If It’s Broke, Fix It & Fix It Right
The problem is when an overloaded circuit starts to trip. Homeowners go in and replace a 15-amp fuse with something higher, like a 20-amp or 30-amp fuse. But this doesn’t fix the problem. The circuit still wants to trip. The wire is telling the fuse that it’s too hot. But the fuse says, ‘I’m still good.’ Before you know it the wire becomes your fuse and you’ve got a fire.
Whenever anyone purchases a home that’s 15-years old or older they need to get a licensed electrical contractor to check out the house—especially if the older home has a finished basement. Too many homeowners think they can do their own electrical work. And too many of them do. How do you know if everything is up to code? If there’s knob and tube wiring? Or aluminum wiring mixed with copper? Or if the last owners hired someone who knew what they were doing?
Get Yourself A Surge Protector
Protect yourself from electrical hazards such as a large electrical surge entering your house and destroying all your electronics. Having a whole house surge protector will help reduce electrical fluctuations that happen on your circuits and prevent these electrical surges from entering your house to begin with.
All you do is connect your surge protector to your electrical breaker box, and in doing so will protect your box and your electronic devices safe from being damaged by a surge or electrical strike. Get yourself a surge protector because it’s always better to prevent the surge damage from occurring than it is to replace everything.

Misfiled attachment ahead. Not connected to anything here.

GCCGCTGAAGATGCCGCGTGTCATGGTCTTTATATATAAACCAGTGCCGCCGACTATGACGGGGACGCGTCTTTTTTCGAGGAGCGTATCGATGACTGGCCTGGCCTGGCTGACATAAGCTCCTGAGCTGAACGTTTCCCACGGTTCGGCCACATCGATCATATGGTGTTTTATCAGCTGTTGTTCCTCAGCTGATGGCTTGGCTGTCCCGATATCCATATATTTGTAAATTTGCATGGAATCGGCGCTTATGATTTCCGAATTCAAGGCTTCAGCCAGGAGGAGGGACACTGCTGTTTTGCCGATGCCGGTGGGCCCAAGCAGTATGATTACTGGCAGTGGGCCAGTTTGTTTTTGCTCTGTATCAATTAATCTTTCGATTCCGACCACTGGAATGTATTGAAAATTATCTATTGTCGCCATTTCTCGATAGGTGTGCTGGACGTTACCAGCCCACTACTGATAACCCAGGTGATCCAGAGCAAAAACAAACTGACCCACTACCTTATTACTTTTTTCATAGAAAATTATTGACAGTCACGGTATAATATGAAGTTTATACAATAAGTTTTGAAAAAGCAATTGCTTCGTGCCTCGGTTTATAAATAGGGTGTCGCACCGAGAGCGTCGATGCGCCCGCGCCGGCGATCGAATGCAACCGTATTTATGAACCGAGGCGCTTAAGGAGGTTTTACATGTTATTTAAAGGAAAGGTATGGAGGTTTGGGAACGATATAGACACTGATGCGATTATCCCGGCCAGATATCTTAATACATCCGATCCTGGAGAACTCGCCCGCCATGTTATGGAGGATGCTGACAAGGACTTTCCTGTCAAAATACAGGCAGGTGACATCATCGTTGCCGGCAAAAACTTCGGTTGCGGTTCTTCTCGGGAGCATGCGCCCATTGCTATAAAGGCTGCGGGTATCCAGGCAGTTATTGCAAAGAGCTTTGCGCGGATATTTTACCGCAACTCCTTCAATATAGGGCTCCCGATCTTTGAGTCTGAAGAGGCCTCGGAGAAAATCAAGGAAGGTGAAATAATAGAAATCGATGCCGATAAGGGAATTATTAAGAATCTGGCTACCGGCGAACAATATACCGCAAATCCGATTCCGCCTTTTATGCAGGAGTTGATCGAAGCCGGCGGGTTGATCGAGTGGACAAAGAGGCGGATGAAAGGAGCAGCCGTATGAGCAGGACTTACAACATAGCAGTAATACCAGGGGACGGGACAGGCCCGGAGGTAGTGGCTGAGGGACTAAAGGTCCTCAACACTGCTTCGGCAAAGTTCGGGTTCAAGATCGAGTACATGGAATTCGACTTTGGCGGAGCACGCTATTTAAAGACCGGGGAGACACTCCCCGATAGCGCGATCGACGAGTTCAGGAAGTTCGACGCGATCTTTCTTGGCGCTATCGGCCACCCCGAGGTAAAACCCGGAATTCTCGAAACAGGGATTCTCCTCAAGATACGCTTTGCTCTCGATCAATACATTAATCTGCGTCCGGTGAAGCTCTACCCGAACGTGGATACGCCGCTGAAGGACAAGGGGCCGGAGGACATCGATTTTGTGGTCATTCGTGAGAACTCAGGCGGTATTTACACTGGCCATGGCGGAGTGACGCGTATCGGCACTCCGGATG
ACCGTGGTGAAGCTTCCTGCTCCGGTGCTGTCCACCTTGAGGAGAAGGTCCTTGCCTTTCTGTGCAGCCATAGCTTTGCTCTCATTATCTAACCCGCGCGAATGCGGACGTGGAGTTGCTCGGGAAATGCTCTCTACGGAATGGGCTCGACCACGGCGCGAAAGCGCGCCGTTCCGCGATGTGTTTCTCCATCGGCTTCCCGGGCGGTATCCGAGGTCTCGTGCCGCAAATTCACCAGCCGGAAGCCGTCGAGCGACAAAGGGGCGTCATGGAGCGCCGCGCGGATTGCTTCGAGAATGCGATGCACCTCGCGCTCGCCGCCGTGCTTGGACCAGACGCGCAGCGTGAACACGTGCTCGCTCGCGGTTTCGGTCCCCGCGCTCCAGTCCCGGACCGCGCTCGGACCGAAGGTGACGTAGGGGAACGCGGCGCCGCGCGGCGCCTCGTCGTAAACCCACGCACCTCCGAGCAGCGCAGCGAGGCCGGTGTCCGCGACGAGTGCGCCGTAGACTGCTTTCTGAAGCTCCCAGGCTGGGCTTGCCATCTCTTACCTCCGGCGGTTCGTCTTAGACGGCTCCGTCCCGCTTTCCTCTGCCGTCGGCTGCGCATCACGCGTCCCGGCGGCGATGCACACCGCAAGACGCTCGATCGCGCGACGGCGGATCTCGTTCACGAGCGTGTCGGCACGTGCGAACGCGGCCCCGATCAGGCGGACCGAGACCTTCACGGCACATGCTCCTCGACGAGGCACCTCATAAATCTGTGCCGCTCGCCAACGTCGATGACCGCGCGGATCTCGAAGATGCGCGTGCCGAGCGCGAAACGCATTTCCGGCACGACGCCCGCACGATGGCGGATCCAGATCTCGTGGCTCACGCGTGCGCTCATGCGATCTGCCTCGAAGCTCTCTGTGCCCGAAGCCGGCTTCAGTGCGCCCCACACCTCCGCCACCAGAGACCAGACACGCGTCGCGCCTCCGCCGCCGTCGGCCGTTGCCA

Be Smart & Hire A Professional
Get a licensed electrical contractor to come in to do an audit of the entire house. They’ll make sure all the electrical work is up to code and that all the connections are tight.
How do you find the right electrician? The same way you find the right contractor. You check references. Speak to past clients. Make sure they’re certified. Ask them to show you their license. And never choose based on price alone. If 4 out 5 electricians charge $1,000 to $2,000 but one guy charges $700 there’s a reason. You get what you pay for, every time—no exception.
I never DIY electrical work, that’s why I always get Frank Cozzolino for all my electrical needs. As an Eaton Electrical Certified Contractor Frank always ensures my home’s electrical is safe and working properly. Looking for a certified electrical contractor to help you with your electrical needs? Go to myhome.eaton.com
It’s always good to have a fire extinguisher in your home. Electrical fires are known as Class C fires, and so requires a Class C fire extinguisher.
Electrical Disaster Story With Frank Cozzolino
How often should we get a licensed electrical contractor to check our homes? Every 4 years, because given enough time, any home can be at risk of an electrical fire—wire insulation dries out, receptacles and switches can come loose, oil and dirt can cause electrical parts to overheat. Don’t wait for disaster to strike. It’s better to be safe than sorry.